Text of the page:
by Charles Kosan
In December 1998, I was traveling alone in South Korea. I was roughing it with my small backpack, wearing old shirts, staying in cheap hotels and using public transportation. I started in Seoul and traveled clockwise across the mysteriously beautiful country. Everywhere was quiet and cold.
On New Year’s Eve, I left Pusan, a large seaport, for a small town two hours away by bus. Traveling worries me when the conditions are not very good. Bad weather, curvy roads, uncomfortable seats, and food smells can all trigger motion sickness. I was looking out the window when a man carrying grilled dried cuttlefish wrapped in paper sat next to me. I couldn’t stop him from enjoying his snack, so I looked intently out the window and wished the trip would not last too long — and that I would not get sick on the way.
He said something in Korean and offered his snack to me; I politely refused. When he realized I was a foreigner, he started to speak in English. He was a dentist, just starting his practice in Pusan. Life was difficult for him because of the Asian economy at the time. His wife and small daughter lived with her parents, in the small town where our bus was headed. During the conversation I looked out the window most of the time, and explained the reason. Whether he understood or not, he said nothing.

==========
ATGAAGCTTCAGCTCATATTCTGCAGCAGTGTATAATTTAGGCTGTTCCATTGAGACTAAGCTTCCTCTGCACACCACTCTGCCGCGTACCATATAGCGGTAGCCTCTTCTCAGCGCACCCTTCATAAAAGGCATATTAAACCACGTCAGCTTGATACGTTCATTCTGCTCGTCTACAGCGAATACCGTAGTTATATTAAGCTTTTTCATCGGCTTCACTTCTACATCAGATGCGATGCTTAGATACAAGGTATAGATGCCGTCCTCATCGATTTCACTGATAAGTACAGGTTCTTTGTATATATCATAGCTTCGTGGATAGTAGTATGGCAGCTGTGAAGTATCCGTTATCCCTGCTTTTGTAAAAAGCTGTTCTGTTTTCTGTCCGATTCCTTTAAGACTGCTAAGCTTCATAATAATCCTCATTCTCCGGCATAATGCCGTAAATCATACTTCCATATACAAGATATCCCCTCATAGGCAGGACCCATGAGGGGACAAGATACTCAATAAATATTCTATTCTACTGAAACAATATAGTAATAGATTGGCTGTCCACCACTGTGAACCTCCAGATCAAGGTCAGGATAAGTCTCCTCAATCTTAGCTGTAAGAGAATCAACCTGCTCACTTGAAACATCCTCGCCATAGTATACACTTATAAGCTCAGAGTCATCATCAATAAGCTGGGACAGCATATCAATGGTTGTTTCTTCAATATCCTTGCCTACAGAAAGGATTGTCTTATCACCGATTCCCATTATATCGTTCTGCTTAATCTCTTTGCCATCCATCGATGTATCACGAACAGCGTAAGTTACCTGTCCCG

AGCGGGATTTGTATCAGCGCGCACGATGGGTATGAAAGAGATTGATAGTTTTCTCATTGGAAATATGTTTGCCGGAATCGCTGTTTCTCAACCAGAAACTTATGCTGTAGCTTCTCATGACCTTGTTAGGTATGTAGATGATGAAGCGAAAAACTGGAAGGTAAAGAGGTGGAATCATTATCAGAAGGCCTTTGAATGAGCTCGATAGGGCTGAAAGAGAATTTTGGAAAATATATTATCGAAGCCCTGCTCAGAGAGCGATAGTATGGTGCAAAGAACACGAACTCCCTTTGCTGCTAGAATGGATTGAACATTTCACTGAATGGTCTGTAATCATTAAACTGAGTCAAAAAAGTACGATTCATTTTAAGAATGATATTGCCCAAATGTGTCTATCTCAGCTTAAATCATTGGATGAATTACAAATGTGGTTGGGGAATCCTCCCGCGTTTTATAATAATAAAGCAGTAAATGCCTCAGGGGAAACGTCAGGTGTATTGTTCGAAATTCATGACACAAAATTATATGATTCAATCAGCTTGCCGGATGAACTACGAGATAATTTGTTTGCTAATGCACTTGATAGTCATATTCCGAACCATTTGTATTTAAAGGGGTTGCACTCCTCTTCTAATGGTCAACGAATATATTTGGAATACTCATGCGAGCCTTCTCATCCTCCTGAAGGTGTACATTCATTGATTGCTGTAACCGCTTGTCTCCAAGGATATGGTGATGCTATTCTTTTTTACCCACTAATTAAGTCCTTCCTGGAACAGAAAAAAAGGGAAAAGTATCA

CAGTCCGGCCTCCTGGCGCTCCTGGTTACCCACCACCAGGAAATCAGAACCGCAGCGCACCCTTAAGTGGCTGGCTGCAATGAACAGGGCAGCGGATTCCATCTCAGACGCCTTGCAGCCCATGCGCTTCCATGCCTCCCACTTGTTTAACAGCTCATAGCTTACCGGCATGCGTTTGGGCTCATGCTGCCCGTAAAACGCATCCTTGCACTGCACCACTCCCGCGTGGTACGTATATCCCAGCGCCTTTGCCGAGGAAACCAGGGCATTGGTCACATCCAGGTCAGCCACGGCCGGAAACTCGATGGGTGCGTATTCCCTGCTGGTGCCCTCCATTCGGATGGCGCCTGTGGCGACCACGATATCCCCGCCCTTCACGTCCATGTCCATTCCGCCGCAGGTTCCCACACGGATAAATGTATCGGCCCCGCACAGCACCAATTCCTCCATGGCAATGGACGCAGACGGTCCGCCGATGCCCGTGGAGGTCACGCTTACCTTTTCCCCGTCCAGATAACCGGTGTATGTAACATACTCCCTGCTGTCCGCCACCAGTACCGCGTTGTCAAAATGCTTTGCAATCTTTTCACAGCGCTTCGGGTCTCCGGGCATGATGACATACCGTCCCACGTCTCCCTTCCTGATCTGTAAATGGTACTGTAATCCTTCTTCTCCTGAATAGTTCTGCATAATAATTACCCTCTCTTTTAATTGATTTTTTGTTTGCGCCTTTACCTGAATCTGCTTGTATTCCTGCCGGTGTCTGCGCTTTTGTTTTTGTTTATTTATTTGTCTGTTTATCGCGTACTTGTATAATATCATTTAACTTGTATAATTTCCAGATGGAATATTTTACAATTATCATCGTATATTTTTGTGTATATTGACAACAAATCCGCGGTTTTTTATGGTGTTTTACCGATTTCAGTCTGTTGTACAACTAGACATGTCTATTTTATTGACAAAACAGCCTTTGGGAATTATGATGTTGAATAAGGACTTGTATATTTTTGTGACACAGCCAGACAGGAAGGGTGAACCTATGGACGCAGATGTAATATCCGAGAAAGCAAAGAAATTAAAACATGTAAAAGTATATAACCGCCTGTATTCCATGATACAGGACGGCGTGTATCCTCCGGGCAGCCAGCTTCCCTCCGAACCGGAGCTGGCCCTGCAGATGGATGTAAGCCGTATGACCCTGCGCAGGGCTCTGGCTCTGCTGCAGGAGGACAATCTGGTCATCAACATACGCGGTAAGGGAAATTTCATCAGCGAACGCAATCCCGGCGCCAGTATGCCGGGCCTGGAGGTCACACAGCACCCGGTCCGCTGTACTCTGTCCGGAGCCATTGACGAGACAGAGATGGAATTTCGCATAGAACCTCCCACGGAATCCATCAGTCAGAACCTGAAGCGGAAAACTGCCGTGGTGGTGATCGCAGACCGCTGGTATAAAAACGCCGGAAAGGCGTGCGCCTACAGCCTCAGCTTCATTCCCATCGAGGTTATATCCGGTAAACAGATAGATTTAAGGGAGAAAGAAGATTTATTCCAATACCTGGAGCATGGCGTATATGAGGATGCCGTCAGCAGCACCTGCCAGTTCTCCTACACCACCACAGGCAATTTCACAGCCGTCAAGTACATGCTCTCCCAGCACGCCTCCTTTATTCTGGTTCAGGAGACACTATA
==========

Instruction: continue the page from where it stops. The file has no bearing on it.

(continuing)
As we approached our destination, he invited me to meet his family. I was reluctant. I didn’t know him and it was New Year’s Eve, a time normally reserved for close friends and family. But he insisted, so I accepted with the promise that he would help me find an inexpensive hotel afterward.
His wife picked us up at the bus station and drove us to their apartment, where I met her family and their daughter. They served warm rice and dinner. I enjoyed the kimchee (hot pickled cabbage) but was afraid to try the other foods. Afterward we talked, and his wife gave me a small gift. Then they found me a small hotel close to the bus station, from which I would leave the next day. He also gave me his name card in case I needed to contact him. We parted, and I enjoyed the rest of my travel in the peninsula before returning to where I lived.
Clearly, this man could imagine nothing to gain from helping me. I was dressed in worn and inexpensive clothing and came from another culture with a foreign language. In short, I had nothing to offer back in return. But he took the courage and time to be friendly, to give me a warm welcome in that special time of the year.
I learned an important lesson: that friendship, kindness, and humanity abound in this world and bridge cultural, linguistic and other seemingly insurmountable differences. I also learned that someone who has nothing to gain can still have something to give.